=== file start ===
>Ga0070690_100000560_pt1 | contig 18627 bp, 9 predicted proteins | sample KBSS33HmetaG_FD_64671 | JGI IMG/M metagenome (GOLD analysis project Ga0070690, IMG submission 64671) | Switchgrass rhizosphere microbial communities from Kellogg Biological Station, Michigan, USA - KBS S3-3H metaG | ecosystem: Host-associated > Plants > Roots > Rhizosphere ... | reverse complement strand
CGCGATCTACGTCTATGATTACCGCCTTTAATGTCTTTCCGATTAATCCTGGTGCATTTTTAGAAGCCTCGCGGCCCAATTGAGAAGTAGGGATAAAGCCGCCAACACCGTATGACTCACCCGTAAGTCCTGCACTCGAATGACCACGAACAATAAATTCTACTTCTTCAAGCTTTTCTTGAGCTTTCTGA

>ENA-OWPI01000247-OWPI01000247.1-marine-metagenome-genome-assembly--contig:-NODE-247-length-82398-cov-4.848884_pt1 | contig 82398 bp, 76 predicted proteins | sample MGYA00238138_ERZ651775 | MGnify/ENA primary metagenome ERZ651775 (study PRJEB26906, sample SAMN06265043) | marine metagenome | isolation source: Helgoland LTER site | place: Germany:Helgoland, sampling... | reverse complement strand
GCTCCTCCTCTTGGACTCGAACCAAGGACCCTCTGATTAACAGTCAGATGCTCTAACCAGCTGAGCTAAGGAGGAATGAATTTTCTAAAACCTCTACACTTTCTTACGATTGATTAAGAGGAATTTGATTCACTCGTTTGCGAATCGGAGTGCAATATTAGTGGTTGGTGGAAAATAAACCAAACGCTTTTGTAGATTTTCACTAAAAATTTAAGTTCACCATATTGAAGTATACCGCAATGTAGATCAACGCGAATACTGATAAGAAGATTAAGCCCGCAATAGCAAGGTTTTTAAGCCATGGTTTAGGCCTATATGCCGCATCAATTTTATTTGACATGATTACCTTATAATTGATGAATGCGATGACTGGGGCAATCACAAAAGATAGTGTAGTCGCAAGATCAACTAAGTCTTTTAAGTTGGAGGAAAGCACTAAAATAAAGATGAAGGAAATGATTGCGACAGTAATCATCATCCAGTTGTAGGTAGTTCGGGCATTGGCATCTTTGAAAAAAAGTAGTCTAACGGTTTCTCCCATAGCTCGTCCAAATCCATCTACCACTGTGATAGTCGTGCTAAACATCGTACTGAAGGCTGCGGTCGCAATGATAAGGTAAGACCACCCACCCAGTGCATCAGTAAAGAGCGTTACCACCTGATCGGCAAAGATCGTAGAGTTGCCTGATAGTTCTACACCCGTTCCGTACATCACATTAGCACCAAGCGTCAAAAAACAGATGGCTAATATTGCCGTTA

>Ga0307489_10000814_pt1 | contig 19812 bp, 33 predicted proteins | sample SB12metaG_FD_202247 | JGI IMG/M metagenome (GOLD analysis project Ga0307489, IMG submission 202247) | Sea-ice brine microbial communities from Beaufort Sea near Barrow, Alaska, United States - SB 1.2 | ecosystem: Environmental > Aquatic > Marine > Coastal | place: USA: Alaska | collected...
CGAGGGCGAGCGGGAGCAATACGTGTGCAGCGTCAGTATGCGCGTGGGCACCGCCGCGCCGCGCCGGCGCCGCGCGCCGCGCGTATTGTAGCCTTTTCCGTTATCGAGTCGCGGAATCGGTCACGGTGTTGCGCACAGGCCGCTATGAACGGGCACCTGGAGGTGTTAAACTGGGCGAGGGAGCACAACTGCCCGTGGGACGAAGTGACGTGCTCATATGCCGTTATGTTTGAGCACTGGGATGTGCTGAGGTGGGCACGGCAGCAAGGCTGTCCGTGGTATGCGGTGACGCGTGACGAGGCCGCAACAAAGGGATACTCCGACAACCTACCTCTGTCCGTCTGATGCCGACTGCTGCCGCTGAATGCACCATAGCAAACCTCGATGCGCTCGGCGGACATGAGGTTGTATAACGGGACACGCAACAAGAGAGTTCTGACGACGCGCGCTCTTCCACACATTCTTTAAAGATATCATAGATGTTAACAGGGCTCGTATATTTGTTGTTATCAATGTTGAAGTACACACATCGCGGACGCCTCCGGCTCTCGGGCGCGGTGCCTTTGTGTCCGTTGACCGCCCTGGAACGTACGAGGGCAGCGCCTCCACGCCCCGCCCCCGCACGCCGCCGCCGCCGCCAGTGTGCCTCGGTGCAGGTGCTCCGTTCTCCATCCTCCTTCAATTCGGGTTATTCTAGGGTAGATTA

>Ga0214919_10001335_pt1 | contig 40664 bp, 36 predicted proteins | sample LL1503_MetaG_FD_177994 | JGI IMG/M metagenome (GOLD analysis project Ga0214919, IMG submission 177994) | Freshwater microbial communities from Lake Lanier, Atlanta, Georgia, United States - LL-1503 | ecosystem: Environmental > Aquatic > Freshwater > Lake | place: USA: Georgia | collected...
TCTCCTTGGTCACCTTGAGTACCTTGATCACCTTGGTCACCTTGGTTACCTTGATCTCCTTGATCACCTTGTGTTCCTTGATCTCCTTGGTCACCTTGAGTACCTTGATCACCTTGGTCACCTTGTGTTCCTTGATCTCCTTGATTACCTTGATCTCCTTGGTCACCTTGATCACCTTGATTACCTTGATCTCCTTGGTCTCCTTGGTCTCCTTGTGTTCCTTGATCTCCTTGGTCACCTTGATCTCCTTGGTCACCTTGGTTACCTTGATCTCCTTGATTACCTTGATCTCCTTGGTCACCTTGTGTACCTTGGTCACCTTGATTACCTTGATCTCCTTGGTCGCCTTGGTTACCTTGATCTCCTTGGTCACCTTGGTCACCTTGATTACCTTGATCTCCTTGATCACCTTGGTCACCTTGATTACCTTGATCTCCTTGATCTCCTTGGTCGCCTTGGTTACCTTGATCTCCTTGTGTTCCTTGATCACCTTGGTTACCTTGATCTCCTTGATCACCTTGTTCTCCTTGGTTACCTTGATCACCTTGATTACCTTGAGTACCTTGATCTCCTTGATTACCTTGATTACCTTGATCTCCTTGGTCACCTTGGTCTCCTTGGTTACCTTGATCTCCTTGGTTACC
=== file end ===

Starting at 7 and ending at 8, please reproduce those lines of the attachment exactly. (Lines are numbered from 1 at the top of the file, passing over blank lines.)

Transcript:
>Ga0214919_10001335_pt1 | contig 40664 bp, 36 predicted proteins | sample LL1503_MetaG_FD_177994 | JGI IMG/M metagenome (GOLD analysis project Ga0214919, IMG submission 177994) | Freshwater microbial communities from Lake Lanier, Atlanta, Georgia, United States - LL-1503 | ecosystem: Environmental > Aquatic > Freshwater > Lake | place: USA: Georgia | collected...
TCTCCTTGGTCACCTTGAGTACCTTGATCACCTTGGTCACCTTGGTTACCTTGATCTCCTTGATCACCTTGTGTTCCTTGATCTCCTTGGTCACCTTGAGTACCTTGATCACCTTGGTCACCTTGTGTTCCTTGATCTCCTTGATTACCTTGATCTCCTTGGTCACCTTGATCACCTTGATTACCTTGATCTCCTTGGTCTCCTTGGTCTCCTTGTGTTCCTTGATCTCCTTGGTCACCTTGATCTCCTTGGTCACCTTGGTTACCTTGATCTCCTTGATTACCTTGATCTCCTTGGTCACCTTGTGTACCTTGGTCACCTTGATTACCTTGATCTCCTTGGTCGCCTTGGTTACCTTGATCTCCTTGGTCACCTTGGTCACCTTGATTACCTTGATCTCCTTGATCACCTTGGTCACCTTGATTACCTTGATCTCCTTGATCTCCTTGGTCGCCTTGGTTACCTTGATCTCCTTGTGTTCCTTGATCACCTTGGTTACCTTGATCTCCTTGATCACCTTGTTCTCCTTGGTTACCTTGATCACCTTGATTACCTTGAGTACCTTGATCTCCTTGATTACCTTGATTACCTTGATCTCCTTGGTCACCTTGGTCTCCTTGGTTACCTTGATCTCCTTGGTTACC